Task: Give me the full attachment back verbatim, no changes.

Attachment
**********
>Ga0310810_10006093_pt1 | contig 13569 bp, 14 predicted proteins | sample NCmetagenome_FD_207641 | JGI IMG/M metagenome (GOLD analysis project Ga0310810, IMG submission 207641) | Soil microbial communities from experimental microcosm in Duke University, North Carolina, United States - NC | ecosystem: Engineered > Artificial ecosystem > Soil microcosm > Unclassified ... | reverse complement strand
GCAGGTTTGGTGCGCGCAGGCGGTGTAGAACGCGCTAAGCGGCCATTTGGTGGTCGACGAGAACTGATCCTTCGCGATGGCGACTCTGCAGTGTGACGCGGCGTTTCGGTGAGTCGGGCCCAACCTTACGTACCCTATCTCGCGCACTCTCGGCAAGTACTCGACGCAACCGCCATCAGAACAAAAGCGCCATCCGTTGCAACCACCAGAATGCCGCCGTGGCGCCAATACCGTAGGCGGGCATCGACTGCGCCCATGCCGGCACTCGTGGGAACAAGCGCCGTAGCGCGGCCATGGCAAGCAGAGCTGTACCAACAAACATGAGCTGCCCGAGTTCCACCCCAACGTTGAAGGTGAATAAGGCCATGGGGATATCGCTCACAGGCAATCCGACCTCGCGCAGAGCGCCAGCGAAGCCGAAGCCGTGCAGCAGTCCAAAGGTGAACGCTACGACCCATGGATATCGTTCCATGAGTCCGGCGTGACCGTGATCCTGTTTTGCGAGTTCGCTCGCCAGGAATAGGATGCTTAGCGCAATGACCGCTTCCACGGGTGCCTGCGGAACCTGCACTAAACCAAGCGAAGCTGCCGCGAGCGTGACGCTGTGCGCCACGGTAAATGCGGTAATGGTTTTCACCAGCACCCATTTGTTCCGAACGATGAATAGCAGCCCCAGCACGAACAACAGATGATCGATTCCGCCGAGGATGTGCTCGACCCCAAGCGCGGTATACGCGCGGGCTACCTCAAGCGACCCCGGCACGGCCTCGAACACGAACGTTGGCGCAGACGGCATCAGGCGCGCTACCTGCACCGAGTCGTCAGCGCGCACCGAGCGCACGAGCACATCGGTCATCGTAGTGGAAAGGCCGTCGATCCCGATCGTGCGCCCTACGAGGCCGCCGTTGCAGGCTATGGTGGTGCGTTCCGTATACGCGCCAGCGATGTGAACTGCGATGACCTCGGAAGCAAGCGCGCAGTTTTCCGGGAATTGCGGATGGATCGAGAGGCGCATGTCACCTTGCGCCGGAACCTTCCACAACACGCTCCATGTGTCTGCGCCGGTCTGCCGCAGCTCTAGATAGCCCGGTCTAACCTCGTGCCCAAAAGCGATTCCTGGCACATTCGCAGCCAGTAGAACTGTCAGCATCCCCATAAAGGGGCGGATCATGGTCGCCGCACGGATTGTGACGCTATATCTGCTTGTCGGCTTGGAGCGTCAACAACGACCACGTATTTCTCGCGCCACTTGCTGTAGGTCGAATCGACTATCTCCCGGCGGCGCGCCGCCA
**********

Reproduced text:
>Ga0310810_10006093_pt1 | contig 13569 bp, 14 predicted proteins | sample NCmetagenome_FD_207641 | JGI IMG/M metagenome (GOLD analysis project Ga0310810, IMG submission 207641) | Soil microbial communities from experimental microcosm in Duke University, North Carolina, United States - NC | ecosystem: Engineered > Artificial ecosystem > Soil microcosm > Unclassified ... | reverse complement strand
GCAGGTTTGGTGCGCGCAGGCGGTGTAGAACGCGCTAAGCGGCCATTTGGTGGTCGACGAGAACTGATCCTTCGCGATGGCGACTCTGCAGTGTGACGCGGCGTTTCGGTGAGTCGGGCCCAACCTTACGTACCCTATCTCGCGCACTCTCGGCAAGTACTCGACGCAACCGCCATCAGAACAAAAGCGCCATCCGTTGCAACCACCAGAATGCCGCCGTGGCGCCAATACCGTAGGCGGGCATCGACTGCGCCCATGCCGGCACTCGTGGGAACAAGCGCCGTAGCGCGGCCATGGCAAGCAGAGCTGTACCAACAAACATGAGCTGCCCGAGTTCCACCCCAACGTTGAAGGTGAATAAGGCCATGGGGATATCGCTCACAGGCAATCCGACCTCGCGCAGAGCGCCAGCGAAGCCGAAGCCGTGCAGCAGTCCAAAGGTGAACGCTACGACCCATGGATATCGTTCCATGAGTCCGGCGTGACCGTGATCCTGTTTTGCGAGTTCGCTCGCCAGGAATAGGATGCTTAGCGCAATGACCGCTTCCACGGGTGCCTGCGGAACCTGCACTAAACCAAGCGAAGCTGCCGCGAGCGTGACGCTGTGCGCCACGGTAAATGCGGTAATGGTTTTCACCAGCACCCATTTGTTCCGAACGATGAATAGCAGCCCCAGCACGAACAACAGATGATCGATTCCGCCGAGGATGTGCTCGACCCCAAGCGCGGTATACGCGCGGGCTACCTCAAGCGACCCCGGCACGGCCTCGAACACGAACGTTGGCGCAGACGGCATCAGGCGCGCTACCTGCACCGAGTCGTCAGCGCGCACCGAGCGCACGAGCACATCGGTCATCGTAGTGGAAAGGCCGTCGATCCCGATCGTGCGCCCTACGAGGCCGCCGTTGCAGGCTATGGTGGTGCGTTCCGTATACGCGCCAGCGATGTGAACTGCGATGACCTCGGAAGCAAGCGCGCAGTTTTCCGGGAATTGCGGATGGATCGAGAGGCGCATGTCACCTTGCGCCGGAACCTTCCACAACACGCTCCATGTGTCTGCGCCGGTCTGCCGCAGCTCTAGATAGCCCGGTCTAACCTCGTGCCCAAAAGCGATTCCTGGCACATTCGCAGCCAGTAGAACTGTCAGCATCCCCATAAAGGGGCGGATCATGGTCGCCGCACGGATTGTGACGCTATATCTGCTTGTCGGCTTGGAGCGTCAACAACGACCACGTATTTCTCGCGCCACTTGCTGTAGGTCGAATCGACTATCTCCCGGCGGCGCGCCGCCA